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We employ model system C. elegans for our studies and make use of genetic and pharmacological interventions including RNAi induced gene silencing, transgene constructs (GFP/YFP), Transcriptome analysis, micro RNA expression studies and associated aspects related to protein aggregation, cellular signaling and neuronal cell death, towards understanding mechanistic aspects related to human Alzheimer’s and Parkinson’s disease. Our laboratory is equipped with state-of-the-art facilities including High end C. elegans workstations with Stereozoom microscopes and imaging tools, C. elegans culture room equipped with customised sterile cabinets, Bacterial culture facility with Class II Biosafety cabinet, Automated fluorescence microscope with imaging system, Genetic microinjection system for C. elegans, PCR, Real time PCR, Multimode plate reader with Fluorescence/Luminescence/Absorbance suites, Electrophoresis/Blotting facility and all necessary infrastructural setup required for carrying out cloning, expression and transgenesis related studies. We are also maintaining a repository of 90+ transgenic and knockout mutant strains of C. elegans and an RNAi library of ~17,000 bacterial clones required for silencing 85% of the genome of C. elegans. The laboratory also has access to institutional Confocal microscopy, Multi-photon microscopy, NextGen sequencing (Ilumina MiSeq), Microarray, 2D DIGE and multiple other facilities that are required for addressing the specific aims of our studies



image01 Highlights of our recent research work:

A Systematic RNAi Screen of Neuroprotective Genes Identifies Novel Modulators of Alpha-Synuclein-Associated Effects in Transgenic Caenorhabditis elegans

Parkinson's disease (PD) is the second most common progressive neurodegenerative disorder, defined clinically by degeneration of dopaminergic neurons and the development of neuronal Lewy bodies. Current treatments of PD are inadequate due to a limited understanding of molecular events of the disease, thus calling for intense research efforts towards identification of novel therapeutic targets. We carried out the present studies towards identifying novel genetic modulators of PD-associated effects employing a transgenic Caenorhabditis elegans model expressing human alpha-synuclein. Employing a systematic RNA interference (RNAi)-based screening approach, we studied a set of neuroprotective genes of C. elegans with an aim of identifying genes that exhibit protective function under alpha-synuclein expression conditions. Our results reveal a novel set of alpha-synuclein effector genes that modulate alpha-synuclein aggregation and associated effects. The identified genes include those from various gene families including histone demethylase, lactate dehydrogenase, small ribosomal subunit SA protein, cytoskeletal protein, collapsin response mediator protein, and choline kinase. The functional characterization of these genes reveals involvement of signaling mechanisms such as Daf-16 and acetylcholine signaling. Further elucidation of mechanistic pathways associated with these genes will yield additional insights into mediators of alpha-synuclein-induced cytotoxicity and cell death, thereby helping in the identification of potential therapeutic targets for PD.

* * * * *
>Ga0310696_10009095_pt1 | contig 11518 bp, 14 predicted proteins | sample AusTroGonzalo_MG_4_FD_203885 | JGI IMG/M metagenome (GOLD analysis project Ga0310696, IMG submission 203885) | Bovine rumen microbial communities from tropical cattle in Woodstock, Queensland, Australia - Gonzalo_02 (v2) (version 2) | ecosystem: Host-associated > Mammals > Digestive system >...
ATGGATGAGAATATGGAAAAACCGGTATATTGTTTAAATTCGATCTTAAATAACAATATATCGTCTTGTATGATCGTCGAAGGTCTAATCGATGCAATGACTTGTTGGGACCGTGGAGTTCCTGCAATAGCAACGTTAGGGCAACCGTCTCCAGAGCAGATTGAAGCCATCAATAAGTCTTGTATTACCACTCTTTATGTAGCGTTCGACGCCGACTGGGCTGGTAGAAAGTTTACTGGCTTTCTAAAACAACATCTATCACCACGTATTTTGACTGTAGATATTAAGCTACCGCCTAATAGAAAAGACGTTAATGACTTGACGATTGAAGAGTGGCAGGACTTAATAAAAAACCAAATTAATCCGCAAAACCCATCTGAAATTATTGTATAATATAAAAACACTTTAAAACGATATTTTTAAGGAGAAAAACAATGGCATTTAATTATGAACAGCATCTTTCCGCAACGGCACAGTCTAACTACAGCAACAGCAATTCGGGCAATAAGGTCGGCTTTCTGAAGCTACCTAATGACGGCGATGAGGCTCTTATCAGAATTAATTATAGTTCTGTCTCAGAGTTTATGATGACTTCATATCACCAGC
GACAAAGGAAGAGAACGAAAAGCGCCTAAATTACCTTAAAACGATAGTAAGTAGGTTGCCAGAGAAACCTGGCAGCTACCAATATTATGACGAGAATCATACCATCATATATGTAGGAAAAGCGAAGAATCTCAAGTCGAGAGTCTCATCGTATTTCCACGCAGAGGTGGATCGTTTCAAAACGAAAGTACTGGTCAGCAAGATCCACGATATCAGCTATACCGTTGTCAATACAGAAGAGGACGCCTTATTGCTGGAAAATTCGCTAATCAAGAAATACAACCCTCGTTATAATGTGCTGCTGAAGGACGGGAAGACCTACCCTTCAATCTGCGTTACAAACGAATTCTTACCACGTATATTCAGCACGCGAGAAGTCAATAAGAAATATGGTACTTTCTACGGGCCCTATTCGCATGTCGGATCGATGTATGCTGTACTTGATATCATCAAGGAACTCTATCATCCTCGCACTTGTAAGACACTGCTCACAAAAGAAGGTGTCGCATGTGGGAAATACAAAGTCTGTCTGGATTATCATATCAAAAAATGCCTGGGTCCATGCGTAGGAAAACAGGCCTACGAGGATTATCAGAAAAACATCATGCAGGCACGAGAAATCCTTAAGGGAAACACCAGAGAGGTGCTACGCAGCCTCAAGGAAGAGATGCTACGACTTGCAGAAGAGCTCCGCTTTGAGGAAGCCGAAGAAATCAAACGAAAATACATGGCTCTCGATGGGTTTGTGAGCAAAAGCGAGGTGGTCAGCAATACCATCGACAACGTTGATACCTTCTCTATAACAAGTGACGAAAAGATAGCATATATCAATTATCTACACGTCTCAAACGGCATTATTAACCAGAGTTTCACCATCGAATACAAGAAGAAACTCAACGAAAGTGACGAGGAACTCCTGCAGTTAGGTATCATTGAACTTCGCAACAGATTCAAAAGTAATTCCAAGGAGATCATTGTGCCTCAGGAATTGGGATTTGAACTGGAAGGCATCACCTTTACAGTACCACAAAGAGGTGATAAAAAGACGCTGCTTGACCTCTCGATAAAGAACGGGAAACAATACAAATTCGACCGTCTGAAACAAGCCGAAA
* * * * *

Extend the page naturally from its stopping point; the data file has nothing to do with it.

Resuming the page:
Potential role of protein stabilizers in amelioration of Parkinson's disease and associated effects in transgenic Caenorhabditis elegans model expressing alpha-synuclein